By my late 20âs, Iâd racked up a number of inpatient psychiatric stays and had gone through more than a couple psychiatrists. All were missed opportunities for a correct mental health diagnosis, finally culminating in a psychologist telling me âI was too smart to be doing all this.â That was it. I swallowed a lethal dose of prescription medication and waited for the inevitable. A friend found me under a tree, unconscious. I was 42 years old.
A few months later I met the psychiatrist who saved my life. After one session, he properly diagnosed me with rapid cycling Type 1 bipolar disorder. The proper combination of medications forever changed my life. Only a few weeks later I was driving down the interstate in a state of peace I had never experienced before. It occurred to me âThis is what regular people feel like.â I smiled to myself and began the journey of recovery and learning how to really live. I know I am not alone, that there are many others out there just like me.
This is why I do what I do.
Suicide is the 10th leading cause of death among Americans. But suicide deaths are only part of the problem. Like me, more people survive suicide attempts than actually die. No one needs to feel the pain I did â and no family ever needs to lose a loved one to suicide. My role at CDC is to collect and analyze surveillance data on violent death, including suicide. One way I do this is with the National Violent Death Reporting System (NVDRS). NVDRS captures death certificate, coroner/medical examiner and law enforcement report information on all violent deaths in 18 US states, and combines them in a single data file. NVDRS also includes information on demographics, weapons, toxicology, victim-suspect relationships, precipitating circumstances or risk factors, and a narrative to better understand the violent death incident. Researchers can then use this information to help inform prevention efforts.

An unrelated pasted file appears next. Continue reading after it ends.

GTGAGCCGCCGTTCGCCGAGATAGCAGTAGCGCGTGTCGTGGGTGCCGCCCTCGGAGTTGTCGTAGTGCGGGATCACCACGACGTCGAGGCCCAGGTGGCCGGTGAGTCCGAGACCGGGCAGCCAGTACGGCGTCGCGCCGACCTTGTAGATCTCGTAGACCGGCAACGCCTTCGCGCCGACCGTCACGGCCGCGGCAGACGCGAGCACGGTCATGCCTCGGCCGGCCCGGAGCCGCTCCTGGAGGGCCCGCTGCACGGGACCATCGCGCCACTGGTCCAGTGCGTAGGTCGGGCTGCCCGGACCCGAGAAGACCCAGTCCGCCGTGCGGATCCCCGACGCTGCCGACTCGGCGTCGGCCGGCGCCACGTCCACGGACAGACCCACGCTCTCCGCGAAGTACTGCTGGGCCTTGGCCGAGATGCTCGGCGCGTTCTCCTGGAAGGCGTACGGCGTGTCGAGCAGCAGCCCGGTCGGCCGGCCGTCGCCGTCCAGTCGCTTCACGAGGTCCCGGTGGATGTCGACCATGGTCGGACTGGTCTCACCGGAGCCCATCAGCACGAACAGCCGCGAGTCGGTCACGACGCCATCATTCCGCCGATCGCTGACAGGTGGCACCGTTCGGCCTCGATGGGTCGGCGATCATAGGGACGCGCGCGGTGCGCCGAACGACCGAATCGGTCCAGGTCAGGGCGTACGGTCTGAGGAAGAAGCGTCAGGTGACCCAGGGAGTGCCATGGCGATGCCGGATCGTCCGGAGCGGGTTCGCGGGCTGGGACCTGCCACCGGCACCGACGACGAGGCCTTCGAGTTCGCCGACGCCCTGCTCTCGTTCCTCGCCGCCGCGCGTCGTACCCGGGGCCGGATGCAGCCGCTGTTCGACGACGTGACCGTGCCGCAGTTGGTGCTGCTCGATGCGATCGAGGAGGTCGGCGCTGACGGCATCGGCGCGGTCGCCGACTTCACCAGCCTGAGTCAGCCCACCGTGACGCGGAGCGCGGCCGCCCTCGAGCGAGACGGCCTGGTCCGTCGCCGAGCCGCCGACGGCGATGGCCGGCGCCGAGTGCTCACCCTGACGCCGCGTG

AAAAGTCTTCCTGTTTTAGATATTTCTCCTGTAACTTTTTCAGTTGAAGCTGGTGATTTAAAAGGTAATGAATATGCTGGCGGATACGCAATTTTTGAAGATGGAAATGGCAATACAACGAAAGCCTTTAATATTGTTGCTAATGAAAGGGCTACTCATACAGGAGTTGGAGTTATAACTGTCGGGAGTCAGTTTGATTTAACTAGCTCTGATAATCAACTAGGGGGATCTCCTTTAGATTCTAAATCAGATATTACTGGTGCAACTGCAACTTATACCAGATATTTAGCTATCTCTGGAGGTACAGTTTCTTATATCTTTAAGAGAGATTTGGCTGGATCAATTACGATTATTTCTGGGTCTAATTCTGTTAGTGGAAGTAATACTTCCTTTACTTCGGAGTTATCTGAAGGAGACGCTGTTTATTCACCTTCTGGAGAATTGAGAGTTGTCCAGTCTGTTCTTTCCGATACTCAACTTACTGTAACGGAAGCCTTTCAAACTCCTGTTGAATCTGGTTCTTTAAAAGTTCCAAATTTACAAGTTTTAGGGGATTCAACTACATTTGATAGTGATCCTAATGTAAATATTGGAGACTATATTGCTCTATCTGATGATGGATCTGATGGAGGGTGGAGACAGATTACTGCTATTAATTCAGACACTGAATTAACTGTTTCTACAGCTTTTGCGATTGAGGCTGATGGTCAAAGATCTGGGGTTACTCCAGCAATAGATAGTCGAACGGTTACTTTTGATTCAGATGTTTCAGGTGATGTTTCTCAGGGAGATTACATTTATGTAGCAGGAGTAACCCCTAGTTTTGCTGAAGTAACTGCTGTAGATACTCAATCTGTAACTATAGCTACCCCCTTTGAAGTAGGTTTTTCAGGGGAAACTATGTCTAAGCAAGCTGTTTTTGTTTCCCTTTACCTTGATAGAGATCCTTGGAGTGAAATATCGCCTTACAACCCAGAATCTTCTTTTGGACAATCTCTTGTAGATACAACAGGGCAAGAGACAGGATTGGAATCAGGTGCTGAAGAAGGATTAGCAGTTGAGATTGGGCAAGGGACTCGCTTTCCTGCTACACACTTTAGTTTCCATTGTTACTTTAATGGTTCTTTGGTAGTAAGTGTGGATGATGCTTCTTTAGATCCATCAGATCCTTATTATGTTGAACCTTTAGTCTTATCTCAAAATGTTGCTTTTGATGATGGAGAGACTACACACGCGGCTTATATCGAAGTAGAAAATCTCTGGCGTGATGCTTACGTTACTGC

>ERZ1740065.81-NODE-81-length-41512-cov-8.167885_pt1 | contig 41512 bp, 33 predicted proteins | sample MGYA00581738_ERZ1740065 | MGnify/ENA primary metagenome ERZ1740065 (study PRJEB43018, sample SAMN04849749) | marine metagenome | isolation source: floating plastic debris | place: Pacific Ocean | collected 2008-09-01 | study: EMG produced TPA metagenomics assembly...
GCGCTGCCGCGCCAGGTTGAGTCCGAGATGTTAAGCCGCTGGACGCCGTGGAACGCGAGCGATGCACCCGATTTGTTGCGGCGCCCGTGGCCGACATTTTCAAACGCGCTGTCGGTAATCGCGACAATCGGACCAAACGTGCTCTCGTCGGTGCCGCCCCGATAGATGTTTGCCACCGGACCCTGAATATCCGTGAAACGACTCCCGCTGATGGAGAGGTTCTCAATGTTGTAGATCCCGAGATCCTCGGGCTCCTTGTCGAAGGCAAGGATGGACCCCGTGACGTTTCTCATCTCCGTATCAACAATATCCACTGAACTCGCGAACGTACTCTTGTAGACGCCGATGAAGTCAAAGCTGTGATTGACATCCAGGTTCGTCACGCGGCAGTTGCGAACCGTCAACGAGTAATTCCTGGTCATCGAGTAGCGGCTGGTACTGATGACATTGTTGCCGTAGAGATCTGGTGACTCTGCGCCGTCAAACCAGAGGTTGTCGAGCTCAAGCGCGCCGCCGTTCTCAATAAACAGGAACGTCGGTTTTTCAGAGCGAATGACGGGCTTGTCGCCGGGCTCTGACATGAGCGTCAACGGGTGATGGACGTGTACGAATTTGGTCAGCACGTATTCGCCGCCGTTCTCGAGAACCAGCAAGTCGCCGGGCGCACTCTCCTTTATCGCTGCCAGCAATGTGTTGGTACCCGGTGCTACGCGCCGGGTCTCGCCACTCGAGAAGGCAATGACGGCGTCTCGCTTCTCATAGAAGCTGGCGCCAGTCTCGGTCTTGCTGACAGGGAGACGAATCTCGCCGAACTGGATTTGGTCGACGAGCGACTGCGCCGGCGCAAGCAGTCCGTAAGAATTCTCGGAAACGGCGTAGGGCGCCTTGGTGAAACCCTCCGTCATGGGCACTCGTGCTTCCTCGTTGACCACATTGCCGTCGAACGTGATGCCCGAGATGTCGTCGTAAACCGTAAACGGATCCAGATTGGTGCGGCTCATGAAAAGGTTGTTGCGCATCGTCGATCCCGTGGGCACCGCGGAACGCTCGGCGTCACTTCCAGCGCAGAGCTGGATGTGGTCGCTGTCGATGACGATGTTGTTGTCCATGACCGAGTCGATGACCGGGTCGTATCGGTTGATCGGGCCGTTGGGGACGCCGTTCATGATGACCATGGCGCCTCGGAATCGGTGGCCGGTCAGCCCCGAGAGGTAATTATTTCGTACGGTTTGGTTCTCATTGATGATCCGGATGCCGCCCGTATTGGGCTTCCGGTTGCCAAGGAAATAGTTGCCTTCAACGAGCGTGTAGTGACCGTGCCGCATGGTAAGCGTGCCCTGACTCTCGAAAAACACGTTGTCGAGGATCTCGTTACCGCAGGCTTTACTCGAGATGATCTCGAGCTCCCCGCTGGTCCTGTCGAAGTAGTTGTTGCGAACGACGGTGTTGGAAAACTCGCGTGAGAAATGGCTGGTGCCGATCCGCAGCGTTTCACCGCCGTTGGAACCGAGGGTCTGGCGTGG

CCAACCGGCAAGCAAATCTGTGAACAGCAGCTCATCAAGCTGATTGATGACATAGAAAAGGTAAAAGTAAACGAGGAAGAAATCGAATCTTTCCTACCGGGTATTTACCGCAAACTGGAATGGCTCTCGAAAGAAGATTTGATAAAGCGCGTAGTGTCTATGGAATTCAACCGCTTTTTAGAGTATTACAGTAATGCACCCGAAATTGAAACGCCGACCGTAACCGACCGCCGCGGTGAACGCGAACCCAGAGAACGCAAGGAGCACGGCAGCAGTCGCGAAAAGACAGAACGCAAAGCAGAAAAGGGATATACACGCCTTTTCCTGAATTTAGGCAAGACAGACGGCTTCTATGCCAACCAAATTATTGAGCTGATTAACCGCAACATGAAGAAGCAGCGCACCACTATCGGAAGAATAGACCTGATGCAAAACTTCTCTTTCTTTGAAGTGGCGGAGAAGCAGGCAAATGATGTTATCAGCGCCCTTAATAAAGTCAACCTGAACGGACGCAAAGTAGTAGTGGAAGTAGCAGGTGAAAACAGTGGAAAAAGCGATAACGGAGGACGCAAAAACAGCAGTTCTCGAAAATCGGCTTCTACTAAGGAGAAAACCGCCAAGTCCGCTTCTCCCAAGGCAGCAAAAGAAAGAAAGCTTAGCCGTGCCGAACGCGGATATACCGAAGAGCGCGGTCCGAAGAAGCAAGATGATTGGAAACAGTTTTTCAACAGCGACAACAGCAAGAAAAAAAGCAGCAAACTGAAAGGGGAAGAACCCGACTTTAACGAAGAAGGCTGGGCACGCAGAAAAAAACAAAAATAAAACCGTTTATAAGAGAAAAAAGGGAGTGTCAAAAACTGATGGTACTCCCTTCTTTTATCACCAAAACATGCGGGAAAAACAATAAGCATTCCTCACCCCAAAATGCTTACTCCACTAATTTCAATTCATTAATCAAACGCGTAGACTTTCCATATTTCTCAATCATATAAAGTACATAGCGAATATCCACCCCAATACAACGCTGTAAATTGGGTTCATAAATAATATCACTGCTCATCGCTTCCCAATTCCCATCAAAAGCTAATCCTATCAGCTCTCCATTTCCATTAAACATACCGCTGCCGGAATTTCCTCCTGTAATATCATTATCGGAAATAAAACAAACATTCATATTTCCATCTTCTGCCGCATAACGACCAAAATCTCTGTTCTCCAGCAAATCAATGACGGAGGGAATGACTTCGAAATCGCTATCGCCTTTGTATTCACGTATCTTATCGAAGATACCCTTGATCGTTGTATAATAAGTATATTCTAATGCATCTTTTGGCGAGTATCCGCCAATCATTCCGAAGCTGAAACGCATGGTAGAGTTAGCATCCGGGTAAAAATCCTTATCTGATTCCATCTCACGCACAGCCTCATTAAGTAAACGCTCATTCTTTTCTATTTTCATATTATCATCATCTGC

NVDRS is one of many things CDCâs Injury Center is doing to prevent injuries and deaths caused by violence, including suicide. You can learn more about all of our work by visiting www.cdc.gov/violenceprevention/suicide.
And if you or someone you know is in emotional distress or having a suicidal crisis, please call the National Suicide Prevention Lifeline at 1-800-273-TALK (8255). You can also visit them online: www.suicidepreventionlifeline.org.
Life is worth living.